Studying Collective Resistance. A Community OR approach.

Research output: Unpublished contribution to conferenceUnpublished Conference Paperpeer-review


Since Rosenhead’s proposal in 1986 to look at communities as a relevant target for OR practice, many exercises on C+OR have been reported. These reports present OR practitioners playing different roles, such as: advisers, catalysts, consultants, devil’s advocates, experts, facilitators, meeting leaders, or participants (Wong & Mingers, 1994), who must deal with different societal issues within communities. All these roles confront the challenge of how to define such societal issues. An example of such challenge is provided by Kingdon (1984) (presented in Liebl, 2002). This example shows how a case of traffic congestion can be described as: (a) a ’problem’ of having generated too much traffic; (b) a ‘problem’ of having built insufficient roads; (c) a ‘problem’ of road pricing, or (d) a ‘problem’ of missing traffic control based on information and communication technology. These are all valid interpretations from the same symptom, but apart from their technical significance, none of these consider which is the impact that such traffic has in their communities. Is this traffic necessarily a bad issue that needs correction?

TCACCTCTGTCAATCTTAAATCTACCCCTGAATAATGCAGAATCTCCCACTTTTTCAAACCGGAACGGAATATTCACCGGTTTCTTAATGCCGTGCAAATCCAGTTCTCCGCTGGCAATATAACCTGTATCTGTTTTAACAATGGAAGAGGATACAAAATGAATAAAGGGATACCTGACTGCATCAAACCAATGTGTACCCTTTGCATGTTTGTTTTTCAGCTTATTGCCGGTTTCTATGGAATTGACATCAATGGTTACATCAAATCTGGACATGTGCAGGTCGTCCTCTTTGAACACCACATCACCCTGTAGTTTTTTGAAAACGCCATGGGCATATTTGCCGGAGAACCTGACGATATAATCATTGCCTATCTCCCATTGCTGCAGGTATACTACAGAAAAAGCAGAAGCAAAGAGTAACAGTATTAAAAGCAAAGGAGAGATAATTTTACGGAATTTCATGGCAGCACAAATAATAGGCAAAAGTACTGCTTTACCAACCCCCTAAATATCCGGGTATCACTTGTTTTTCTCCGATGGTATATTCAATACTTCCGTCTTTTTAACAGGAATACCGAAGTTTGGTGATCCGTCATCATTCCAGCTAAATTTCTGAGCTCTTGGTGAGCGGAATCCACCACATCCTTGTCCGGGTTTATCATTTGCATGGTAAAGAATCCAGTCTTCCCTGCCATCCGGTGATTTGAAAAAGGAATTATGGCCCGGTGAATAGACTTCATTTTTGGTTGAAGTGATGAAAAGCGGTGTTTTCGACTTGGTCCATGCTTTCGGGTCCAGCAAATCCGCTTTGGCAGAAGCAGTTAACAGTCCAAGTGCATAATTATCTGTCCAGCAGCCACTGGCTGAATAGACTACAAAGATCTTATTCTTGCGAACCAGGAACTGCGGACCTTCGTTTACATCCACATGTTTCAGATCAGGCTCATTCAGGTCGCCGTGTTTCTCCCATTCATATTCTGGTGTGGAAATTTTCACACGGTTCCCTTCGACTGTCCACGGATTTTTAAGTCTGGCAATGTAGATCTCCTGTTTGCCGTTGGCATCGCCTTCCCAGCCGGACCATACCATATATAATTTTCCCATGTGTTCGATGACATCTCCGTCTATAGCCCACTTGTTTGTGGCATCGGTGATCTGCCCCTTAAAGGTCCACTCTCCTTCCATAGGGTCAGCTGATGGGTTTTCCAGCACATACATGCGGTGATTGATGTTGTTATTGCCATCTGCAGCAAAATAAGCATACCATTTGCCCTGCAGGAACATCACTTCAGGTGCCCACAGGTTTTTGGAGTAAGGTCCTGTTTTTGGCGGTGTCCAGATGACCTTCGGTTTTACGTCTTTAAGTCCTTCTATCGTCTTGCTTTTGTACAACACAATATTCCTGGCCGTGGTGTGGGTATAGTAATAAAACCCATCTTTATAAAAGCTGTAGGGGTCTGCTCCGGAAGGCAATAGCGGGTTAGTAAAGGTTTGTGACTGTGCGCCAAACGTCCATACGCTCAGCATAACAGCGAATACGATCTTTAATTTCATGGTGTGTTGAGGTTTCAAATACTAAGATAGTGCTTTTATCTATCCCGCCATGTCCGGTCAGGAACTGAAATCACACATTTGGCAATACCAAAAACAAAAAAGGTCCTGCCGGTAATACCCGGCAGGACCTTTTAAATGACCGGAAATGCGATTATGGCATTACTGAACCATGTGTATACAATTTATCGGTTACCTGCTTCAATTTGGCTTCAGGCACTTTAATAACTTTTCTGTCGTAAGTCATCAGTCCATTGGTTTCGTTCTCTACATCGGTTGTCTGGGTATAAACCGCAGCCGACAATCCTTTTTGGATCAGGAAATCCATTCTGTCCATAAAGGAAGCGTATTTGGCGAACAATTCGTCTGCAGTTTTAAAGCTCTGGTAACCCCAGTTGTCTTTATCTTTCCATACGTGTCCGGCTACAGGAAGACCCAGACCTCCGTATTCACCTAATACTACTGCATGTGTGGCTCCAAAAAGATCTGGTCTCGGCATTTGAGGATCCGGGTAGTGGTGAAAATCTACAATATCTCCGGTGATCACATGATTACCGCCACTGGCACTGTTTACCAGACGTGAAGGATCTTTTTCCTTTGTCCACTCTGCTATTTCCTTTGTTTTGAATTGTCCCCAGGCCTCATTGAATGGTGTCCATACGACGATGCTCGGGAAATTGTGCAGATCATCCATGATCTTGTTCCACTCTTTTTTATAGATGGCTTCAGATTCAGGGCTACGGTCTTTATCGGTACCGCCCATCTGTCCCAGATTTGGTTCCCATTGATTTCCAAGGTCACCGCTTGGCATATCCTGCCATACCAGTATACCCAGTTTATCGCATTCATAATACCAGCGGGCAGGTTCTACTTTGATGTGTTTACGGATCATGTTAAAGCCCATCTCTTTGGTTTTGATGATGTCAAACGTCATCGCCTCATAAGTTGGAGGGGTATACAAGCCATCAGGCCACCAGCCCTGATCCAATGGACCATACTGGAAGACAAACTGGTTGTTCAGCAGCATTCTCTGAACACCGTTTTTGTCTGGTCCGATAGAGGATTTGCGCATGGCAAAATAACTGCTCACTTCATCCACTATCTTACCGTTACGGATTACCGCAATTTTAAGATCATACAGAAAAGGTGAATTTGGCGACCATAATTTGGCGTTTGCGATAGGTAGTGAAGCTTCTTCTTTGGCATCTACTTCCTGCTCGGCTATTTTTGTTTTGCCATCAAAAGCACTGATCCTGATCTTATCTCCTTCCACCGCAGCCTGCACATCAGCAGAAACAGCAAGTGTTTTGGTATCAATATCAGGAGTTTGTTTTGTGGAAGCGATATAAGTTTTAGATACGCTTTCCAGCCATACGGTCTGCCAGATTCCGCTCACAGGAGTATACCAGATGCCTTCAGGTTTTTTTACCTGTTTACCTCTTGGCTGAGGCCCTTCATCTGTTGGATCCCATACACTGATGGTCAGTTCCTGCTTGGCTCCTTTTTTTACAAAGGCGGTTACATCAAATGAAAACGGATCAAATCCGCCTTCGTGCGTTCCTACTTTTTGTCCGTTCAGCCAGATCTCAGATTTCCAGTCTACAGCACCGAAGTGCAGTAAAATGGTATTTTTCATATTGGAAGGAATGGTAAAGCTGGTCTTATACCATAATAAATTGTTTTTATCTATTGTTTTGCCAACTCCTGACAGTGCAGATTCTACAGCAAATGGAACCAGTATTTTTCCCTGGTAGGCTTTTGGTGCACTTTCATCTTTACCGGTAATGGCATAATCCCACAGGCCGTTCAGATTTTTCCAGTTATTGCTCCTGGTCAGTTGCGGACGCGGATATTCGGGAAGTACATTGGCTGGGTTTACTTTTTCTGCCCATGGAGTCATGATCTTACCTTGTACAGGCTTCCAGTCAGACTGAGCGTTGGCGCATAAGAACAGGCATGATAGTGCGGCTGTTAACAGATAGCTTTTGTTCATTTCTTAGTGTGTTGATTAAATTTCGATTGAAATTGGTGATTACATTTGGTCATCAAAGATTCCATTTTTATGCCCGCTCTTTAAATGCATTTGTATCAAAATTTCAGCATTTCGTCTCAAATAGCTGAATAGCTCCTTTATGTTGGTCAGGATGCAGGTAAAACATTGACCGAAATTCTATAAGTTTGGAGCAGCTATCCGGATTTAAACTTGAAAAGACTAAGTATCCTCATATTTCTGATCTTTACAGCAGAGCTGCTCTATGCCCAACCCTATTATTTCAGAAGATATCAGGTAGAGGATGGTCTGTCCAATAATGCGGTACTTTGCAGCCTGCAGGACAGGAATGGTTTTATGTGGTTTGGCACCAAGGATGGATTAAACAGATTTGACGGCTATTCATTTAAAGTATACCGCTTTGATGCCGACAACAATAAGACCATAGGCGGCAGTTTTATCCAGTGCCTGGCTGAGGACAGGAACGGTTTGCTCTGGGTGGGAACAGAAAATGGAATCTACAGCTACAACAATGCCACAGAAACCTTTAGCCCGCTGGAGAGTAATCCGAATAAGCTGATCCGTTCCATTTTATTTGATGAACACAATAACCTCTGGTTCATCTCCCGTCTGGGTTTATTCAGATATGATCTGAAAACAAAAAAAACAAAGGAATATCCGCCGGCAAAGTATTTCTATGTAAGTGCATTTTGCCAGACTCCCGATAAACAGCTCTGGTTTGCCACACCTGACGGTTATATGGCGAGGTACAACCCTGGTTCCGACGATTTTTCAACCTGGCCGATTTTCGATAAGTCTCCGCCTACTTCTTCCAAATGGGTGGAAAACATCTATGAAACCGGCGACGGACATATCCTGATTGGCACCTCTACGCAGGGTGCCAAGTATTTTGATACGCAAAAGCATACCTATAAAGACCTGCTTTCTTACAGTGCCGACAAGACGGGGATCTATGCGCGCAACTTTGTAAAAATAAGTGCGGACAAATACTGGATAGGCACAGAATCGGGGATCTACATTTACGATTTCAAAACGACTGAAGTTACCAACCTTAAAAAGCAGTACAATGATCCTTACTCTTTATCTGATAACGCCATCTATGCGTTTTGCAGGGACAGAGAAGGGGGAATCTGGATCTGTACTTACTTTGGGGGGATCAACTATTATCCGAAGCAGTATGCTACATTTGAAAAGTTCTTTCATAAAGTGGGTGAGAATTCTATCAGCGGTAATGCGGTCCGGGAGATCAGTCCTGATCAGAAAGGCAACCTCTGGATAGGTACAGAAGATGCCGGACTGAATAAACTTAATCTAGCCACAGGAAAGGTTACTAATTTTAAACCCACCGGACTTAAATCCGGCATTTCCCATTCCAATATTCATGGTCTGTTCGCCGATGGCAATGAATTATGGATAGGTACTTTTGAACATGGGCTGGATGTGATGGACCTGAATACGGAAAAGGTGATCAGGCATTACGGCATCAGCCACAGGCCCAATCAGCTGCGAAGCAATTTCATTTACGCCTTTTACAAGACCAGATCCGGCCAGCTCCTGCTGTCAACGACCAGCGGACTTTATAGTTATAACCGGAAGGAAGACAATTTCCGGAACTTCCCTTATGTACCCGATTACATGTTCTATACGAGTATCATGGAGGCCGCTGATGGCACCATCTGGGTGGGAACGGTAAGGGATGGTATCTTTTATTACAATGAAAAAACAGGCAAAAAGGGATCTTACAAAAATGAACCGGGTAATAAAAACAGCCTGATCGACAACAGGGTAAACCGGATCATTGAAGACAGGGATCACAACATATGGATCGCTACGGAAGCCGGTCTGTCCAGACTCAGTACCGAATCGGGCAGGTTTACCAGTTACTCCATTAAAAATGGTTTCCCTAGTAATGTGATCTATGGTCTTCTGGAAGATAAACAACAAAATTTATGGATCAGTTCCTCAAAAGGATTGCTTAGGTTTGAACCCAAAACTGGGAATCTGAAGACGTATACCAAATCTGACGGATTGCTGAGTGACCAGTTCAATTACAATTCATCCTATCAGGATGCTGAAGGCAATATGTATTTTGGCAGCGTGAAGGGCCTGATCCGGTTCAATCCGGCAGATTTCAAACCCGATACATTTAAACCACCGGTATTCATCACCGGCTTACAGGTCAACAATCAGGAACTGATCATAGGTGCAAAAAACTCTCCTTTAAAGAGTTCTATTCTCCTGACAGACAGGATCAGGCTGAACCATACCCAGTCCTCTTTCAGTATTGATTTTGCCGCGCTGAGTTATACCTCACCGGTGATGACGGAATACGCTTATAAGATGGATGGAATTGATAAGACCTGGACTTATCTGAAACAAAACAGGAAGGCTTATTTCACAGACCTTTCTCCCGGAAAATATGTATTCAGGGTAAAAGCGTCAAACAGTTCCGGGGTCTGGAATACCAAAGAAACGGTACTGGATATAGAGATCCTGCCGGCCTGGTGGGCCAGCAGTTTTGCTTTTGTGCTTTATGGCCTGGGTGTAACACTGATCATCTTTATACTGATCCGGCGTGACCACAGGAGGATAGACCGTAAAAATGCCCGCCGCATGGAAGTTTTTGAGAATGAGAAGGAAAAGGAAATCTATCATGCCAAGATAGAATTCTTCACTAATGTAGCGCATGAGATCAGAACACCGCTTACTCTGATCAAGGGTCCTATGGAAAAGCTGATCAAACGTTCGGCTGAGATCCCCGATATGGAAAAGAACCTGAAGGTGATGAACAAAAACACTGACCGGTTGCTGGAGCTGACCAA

Some approaches such as Critical Systems Heuristics (Ulrich, 1996) seem to help on defining the boundaries of the social issue and its relevance; however, these approaches do not necessarily provide insights to collectives on how to act and resist undesirable external interventions. Examples on central Mexico and a reflection on how C+OR can support some resistance are provided.
Original languageEnglish
Publication statusPublished - 13 Sept 2023


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